The hormone replacement therapy specialist Galen was embroiled in a new row over the disclosure of information yesterday, when it emerged that a vital patent dispute will come to court within weeks.
The Northern Irish drug group faces a showdown in a US court over Sarafem, its pre-menstrual tension drug that it acquired for £187m earlier this year.
The date of the trial - 12 November - is several months earlier than analysts and investors had expected, and it means that, in a worst case scenario, a copycat rival of the drug could be on the US market in early January.
The trial date was in fact set last year, which means it was known by Galen when it acquired Sarafem, but has never been disclosed. The company said last night that the date would have been available to investors who were willing to search through court filings in the southern district of Indiana.
In another revelation that will infuriate the City, a hearing on Sarafem took place in a US court on 21 July - a fortnight before Galen's recent results presentation to analysts, at which the company's management refused to answer questions on the litigation.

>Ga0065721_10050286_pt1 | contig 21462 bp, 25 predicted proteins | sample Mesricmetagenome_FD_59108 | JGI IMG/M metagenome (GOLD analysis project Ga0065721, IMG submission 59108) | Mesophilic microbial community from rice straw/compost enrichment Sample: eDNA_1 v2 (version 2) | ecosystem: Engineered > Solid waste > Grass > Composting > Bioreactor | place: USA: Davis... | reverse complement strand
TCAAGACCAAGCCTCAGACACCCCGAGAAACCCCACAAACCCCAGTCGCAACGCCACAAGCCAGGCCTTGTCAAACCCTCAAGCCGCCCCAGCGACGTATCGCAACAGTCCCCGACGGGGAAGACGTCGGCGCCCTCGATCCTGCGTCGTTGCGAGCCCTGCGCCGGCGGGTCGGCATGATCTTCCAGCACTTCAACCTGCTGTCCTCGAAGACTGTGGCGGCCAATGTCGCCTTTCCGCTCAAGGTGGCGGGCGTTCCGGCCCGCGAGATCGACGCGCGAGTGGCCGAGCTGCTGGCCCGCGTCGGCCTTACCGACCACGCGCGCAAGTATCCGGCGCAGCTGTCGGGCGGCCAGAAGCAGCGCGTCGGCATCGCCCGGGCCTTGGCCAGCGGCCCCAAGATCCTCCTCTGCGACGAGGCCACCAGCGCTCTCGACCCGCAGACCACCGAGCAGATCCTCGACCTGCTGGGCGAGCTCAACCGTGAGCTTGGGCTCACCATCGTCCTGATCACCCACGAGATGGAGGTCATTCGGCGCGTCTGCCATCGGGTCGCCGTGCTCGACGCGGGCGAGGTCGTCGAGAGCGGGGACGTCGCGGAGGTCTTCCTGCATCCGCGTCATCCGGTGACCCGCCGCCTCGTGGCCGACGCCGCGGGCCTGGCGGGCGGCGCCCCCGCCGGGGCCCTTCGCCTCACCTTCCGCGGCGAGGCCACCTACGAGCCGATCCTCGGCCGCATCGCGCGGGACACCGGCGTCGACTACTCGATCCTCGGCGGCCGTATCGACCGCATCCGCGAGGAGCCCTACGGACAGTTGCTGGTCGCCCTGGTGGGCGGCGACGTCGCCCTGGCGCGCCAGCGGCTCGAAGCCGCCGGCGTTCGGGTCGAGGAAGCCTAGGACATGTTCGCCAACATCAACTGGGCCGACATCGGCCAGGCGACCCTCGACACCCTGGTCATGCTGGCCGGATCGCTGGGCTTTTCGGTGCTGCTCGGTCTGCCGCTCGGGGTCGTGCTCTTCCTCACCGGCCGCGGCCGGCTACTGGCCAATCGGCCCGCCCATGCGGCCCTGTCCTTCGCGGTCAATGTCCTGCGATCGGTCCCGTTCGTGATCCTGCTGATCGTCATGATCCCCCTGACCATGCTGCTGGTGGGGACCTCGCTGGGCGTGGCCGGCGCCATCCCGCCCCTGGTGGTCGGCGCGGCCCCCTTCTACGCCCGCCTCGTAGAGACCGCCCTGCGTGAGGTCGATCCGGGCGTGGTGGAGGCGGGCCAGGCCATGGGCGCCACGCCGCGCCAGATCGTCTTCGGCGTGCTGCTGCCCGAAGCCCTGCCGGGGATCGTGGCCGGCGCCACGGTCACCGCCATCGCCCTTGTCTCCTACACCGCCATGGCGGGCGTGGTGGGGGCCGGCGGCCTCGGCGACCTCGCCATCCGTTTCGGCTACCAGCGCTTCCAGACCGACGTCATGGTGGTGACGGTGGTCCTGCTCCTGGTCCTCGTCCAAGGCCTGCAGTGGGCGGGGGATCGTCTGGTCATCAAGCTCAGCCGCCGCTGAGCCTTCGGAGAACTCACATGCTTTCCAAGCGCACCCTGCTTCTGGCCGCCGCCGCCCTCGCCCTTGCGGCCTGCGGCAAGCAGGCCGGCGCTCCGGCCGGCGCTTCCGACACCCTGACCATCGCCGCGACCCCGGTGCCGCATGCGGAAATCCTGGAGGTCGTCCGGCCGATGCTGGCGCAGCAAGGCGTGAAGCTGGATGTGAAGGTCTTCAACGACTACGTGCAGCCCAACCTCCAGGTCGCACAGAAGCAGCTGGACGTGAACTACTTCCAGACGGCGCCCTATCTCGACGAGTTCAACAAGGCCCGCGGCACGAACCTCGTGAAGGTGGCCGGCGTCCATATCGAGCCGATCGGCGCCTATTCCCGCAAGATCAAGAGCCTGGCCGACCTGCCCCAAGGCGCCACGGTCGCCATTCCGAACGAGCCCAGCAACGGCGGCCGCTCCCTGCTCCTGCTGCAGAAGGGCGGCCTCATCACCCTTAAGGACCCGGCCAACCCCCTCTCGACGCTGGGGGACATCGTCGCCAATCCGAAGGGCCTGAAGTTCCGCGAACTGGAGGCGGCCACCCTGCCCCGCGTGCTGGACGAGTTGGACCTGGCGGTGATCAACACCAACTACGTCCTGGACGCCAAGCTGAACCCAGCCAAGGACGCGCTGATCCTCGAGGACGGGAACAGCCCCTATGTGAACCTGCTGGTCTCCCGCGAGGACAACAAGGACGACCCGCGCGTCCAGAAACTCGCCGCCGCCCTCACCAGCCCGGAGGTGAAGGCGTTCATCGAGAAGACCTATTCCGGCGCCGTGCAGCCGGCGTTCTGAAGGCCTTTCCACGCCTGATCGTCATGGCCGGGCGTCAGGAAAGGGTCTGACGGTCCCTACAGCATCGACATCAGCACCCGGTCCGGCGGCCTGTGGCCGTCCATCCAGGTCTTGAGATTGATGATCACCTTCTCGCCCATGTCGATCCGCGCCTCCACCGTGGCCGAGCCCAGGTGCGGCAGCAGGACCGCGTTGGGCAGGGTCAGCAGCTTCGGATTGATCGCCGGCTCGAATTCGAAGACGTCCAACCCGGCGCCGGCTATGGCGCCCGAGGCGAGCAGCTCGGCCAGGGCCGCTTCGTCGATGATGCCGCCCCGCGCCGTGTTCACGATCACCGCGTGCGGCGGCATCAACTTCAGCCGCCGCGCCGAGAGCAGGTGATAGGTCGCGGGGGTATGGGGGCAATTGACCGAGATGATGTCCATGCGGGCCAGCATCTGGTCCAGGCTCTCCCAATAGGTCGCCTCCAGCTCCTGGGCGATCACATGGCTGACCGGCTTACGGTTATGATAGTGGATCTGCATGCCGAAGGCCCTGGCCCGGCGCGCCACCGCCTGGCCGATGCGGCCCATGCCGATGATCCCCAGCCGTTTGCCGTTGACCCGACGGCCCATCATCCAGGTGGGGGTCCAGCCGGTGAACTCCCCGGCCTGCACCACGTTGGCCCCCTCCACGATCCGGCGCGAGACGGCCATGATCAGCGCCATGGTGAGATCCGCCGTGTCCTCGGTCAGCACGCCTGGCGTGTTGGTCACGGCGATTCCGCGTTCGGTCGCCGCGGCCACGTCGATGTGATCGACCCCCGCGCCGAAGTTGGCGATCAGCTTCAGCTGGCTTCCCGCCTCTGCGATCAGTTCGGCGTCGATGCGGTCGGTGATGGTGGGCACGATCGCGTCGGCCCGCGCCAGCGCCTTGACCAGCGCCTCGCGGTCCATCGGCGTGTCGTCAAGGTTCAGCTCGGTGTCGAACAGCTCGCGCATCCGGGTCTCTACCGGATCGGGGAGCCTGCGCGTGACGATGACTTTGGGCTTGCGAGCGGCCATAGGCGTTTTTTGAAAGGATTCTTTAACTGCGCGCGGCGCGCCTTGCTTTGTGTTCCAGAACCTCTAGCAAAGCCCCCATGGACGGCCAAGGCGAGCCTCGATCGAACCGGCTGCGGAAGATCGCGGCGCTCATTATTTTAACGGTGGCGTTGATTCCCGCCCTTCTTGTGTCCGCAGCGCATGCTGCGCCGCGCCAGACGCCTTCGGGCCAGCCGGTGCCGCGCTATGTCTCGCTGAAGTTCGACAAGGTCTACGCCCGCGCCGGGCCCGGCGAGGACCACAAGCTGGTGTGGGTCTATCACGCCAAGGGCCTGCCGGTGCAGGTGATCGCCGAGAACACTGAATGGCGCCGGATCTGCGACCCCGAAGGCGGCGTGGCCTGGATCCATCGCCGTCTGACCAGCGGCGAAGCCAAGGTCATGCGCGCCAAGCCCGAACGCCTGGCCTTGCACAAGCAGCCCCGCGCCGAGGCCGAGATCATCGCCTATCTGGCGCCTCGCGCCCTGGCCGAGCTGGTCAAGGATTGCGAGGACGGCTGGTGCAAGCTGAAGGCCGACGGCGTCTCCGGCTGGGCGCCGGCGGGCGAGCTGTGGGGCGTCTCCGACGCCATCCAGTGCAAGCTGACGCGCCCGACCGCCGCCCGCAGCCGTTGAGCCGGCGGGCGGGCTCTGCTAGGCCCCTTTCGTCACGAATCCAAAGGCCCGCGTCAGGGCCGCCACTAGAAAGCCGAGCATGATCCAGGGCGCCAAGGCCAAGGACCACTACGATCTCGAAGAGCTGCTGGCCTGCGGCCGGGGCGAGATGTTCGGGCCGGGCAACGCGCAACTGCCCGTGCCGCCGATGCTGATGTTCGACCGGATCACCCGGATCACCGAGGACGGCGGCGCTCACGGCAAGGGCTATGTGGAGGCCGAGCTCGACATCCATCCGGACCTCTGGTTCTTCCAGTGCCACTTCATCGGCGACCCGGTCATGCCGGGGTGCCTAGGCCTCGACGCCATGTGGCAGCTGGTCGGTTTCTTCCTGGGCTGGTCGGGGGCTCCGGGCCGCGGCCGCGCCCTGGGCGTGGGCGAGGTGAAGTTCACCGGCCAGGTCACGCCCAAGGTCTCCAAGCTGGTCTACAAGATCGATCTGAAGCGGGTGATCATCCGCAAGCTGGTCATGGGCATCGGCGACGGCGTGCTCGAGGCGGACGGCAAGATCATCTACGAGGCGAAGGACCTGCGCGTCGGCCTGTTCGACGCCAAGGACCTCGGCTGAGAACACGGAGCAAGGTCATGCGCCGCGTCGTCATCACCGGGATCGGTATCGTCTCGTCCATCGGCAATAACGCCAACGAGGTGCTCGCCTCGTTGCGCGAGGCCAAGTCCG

The Indiana judge refused summary judgment in the case, preferring to allow a full trial to go ahead. Galen is suing Teva Pharmaceuticals of Israel, which has said it is preparing to launch a generic version of Sarafem.
Frances Cloud, an analyst at Nomura and a long-time bear of Galen shares, said: "We have at least one significant event here that they knew about but didn't tell anybody."
Galen was criticised for not disclosing at the time of the Sarafem acquisition, from Eli Lilly, that Teva had filed for permission to launch a copycat version. The news only seeped out in the following months. Galen argues it need not disclose details of the battle against Teva since patent challenges are widespread in the drug industry and it is confident it has patents stretching to 2007 that will be upheld by the courts.Reuse content